Announcing additional funding for the Rapid Housing Initiative
Thank you Deirdre for that introduction, and for everything you do for the community as President and CEO of Shepherds of Good Hope.
I’m looking forward to visiting the new units that are being built here in Kanata that will allow you to help even more vulnerable people.
It’s great to be here with you, Minister Hussen, and Mayor Watson, for this important announcement today.
And I’m glad Councillor Hubley could join us, as well. This pandemic has laid bare gaps and inequalities in our society that we must continue to address.
That includes the fact that far too many people do not have a roof over their head, and that’s why we’re here this afternoon.
Because we know that building a safer, more resilient Canada starts by making sure that everyone has a safe place to call home.
Since 2015, our government has made unprecedented investments in housing across the country.
And last year, we saw that the pandemic made the need even more urgent.
We saw the challenges and the devastation caused by this crisis, and we knew we had to act quickly. So we set up the Rapid Housing Initiative.
When we launched the Rapid Housing Initiative last year, we projected it would create up to 3,000 affordable housing units right across the country.
Well in March, we exceeded expectations and that number became over 4,700 new units.
Well today, we’re reaching even higher.
We’re investing an additional $1.5 billion in the Rapid Housing Initiative for a total of over 9,200 new homes for Canadians who need it most.
That means thousands of people with a safe place to stay.
Thousands of people for whom life will get brighter.
We’re doing what it takes to make sure that everyone gets a roof over their head.
Today, we are investing an extra $1.5 billion to create additional affordable housing units for those who need them.
With this new investment in the Rapid Housing Initiative, our initial objective of 3,000 housing units increases to over 9,200 new, affordable homes for the most vulnerable people.
Here in Kanata, construction on the Hope Living project I am going to visit this afternoon is already underway.
Thanks to the new investments through our program, the first floor of the facility will be converted to create new housing for people experiencing or at risk of homelessness, specifically seniors or members of Indigenous communities.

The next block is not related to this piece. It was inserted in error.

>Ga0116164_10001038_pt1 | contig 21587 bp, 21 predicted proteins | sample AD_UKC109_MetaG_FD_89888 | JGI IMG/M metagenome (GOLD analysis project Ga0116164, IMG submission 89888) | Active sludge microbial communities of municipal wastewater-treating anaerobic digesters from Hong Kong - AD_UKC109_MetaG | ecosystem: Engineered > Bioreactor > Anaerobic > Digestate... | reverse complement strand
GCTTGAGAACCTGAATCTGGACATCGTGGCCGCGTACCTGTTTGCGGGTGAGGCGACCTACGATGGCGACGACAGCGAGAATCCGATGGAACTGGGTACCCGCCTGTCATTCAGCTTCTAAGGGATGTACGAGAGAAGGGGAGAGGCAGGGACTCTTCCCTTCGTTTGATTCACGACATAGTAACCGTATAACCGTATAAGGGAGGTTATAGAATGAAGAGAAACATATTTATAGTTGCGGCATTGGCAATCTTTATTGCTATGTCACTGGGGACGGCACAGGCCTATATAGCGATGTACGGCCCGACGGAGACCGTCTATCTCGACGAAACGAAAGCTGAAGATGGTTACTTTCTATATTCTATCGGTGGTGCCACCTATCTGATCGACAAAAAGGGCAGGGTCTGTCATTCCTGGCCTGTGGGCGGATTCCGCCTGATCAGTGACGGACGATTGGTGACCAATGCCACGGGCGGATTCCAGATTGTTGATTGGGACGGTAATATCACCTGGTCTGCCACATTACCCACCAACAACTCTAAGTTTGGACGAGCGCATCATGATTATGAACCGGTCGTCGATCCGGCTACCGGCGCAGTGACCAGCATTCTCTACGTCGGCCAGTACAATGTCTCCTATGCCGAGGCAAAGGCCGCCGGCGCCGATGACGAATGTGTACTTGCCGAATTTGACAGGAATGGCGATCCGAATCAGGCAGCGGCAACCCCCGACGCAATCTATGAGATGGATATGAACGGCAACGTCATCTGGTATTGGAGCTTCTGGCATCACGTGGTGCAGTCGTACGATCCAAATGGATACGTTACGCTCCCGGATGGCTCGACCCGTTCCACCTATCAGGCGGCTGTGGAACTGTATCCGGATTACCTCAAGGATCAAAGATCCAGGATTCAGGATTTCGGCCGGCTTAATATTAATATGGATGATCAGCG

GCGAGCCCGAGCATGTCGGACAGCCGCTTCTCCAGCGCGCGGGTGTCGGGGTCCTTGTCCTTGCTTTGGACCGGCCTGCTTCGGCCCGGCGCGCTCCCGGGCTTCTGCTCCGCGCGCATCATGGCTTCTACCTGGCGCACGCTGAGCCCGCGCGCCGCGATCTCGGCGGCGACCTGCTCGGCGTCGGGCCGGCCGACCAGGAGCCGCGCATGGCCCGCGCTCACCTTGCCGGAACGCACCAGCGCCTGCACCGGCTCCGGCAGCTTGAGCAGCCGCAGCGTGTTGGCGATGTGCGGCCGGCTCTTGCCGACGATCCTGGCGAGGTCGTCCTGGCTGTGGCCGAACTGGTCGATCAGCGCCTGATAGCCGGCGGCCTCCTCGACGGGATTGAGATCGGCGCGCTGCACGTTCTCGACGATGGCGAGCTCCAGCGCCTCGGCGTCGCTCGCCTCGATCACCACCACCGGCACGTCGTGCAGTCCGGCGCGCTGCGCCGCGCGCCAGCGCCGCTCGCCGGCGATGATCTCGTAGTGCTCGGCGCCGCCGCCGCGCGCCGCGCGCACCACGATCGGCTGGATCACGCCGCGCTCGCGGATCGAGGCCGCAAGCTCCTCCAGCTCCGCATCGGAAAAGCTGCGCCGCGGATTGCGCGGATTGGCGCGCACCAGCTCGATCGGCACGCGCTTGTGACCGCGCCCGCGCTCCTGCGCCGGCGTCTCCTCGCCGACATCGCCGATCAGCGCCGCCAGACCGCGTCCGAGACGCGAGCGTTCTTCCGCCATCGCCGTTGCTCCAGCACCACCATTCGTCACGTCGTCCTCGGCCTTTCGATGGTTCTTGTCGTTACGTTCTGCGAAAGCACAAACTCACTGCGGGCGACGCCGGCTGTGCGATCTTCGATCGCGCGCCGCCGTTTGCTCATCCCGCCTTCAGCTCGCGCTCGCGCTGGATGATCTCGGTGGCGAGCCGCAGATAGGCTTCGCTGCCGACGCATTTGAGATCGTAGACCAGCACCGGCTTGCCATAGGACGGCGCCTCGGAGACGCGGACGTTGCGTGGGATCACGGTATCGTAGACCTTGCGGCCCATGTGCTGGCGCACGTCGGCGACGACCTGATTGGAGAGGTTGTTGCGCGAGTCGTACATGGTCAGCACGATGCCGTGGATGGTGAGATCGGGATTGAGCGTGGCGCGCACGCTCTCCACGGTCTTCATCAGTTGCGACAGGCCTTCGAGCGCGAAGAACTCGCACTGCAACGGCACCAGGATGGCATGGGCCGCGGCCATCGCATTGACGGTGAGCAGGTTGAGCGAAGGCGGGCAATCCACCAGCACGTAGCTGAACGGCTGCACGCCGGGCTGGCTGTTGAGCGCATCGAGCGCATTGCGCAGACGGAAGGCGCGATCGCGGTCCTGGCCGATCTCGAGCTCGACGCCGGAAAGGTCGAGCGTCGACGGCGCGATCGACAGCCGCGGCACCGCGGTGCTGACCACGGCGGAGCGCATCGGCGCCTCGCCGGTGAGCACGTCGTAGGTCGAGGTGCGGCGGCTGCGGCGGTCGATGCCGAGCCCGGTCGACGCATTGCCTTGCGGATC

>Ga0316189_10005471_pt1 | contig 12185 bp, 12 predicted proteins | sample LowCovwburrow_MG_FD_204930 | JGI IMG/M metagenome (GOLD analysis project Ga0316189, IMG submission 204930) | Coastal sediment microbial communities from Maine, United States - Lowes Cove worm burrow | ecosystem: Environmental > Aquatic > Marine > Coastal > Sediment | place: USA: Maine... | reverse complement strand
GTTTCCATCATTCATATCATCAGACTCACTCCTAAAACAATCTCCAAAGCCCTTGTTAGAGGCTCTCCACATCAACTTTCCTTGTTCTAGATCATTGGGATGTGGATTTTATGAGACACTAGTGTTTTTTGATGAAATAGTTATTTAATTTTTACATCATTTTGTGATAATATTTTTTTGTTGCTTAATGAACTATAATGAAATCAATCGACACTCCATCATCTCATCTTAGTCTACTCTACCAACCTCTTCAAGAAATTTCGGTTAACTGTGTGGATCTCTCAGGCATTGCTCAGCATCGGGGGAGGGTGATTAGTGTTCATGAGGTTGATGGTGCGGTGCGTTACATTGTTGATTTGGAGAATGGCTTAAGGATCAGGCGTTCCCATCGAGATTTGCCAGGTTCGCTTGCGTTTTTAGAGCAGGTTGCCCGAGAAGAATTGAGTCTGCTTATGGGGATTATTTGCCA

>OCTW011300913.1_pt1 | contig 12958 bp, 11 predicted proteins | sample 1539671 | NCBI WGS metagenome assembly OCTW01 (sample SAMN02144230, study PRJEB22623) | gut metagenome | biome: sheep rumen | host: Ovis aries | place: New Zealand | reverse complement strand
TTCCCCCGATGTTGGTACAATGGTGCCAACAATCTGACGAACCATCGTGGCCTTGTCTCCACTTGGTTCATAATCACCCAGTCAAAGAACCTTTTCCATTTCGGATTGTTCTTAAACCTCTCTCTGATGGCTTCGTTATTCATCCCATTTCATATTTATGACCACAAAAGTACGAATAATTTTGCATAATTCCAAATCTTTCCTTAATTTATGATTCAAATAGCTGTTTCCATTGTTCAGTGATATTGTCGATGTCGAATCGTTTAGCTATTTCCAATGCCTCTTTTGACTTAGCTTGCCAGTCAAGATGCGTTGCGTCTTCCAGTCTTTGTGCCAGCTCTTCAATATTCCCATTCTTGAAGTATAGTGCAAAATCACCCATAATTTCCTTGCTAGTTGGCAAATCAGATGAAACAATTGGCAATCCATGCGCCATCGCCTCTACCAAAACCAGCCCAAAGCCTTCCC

Housing is an essential need.
So we’re going to keep going. We’re going to continue our efforts to end chronic homelessness in this country, because everyone deserves to have a safe and affordable place to call home. What we saw during the pandemic is that there’s a lot of work to be done, and together with partners like Mayor Watson, and organizations like Shepherds of Good Hope, we’re going to continue doing that work.
The Rapid Housing Initiative is about real, positive outcomes for real people.
We made a promise to end chronic homelessness in Canada in the coming years.
Programs like this are concrete steps to do just that.
This is about supporting those experiencing homelessness – or who are at risk of homelessness.
It’s about creating safe and affordable places to live for women and children who are fleeing violence. Unfortunately, we’ve seen a shadow pandemic on top of COVID-19, of violence against women - gender-based violence - increase over this past year as people are forced to stay home to be stay safe in homes that aren’t always safe.
It’s also about ensuring that we’re there for seniors, for Indigenous peoples, for people with disabilities, for racialized Canadians, for refugees, and people from LGBTQ2 communities who are at higher risks of vulnerability. They need extra support sometimes, particularly in times of crisis. That’s what our government continues to be focused on, and today is another example.
For a different example, one of the ongoing projects to receive funding through the Rapid Housing Initiative is a partnership with Atira Women’s Resource Society in Surrey, B.C.